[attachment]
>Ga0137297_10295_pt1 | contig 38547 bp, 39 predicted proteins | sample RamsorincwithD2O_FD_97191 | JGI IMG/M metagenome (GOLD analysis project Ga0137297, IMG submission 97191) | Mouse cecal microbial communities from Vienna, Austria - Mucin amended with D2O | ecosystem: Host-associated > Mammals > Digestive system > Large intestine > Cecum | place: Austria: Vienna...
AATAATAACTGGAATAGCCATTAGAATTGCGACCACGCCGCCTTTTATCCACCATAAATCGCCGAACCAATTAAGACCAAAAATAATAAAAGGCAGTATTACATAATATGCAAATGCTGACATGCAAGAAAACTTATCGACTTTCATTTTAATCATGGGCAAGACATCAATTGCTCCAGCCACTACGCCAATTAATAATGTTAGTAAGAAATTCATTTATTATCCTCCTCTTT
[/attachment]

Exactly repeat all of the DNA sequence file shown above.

>Ga0137297_10295_pt1 | contig 38547 bp, 39 predicted proteins | sample RamsorincwithD2O_FD_97191 | JGI IMG/M metagenome (GOLD analysis project Ga0137297, IMG submission 97191) | Mouse cecal microbial communities from Vienna, Austria - Mucin amended with D2O | ecosystem: Host-associated > Mammals > Digestive system > Large intestine > Cecum | place: Austria: Vienna...
AATAATAACTGGAATAGCCATTAGAATTGCGACCACGCCGCCTTTTATCCACCATAAATCGCCGAACCAATTAAGACCAAAAATAATAAAAGGCAGTATTACATAATATGCAAATGCTGACATGCAAGAAAACTTATCGACTTTCATTTTAATCATGGGCAAGACATCAATTGCTCCAGCCACTACGCCAATTAATAATGTTAGTAAGAAATTCATTTATTATCCTCCTCTTT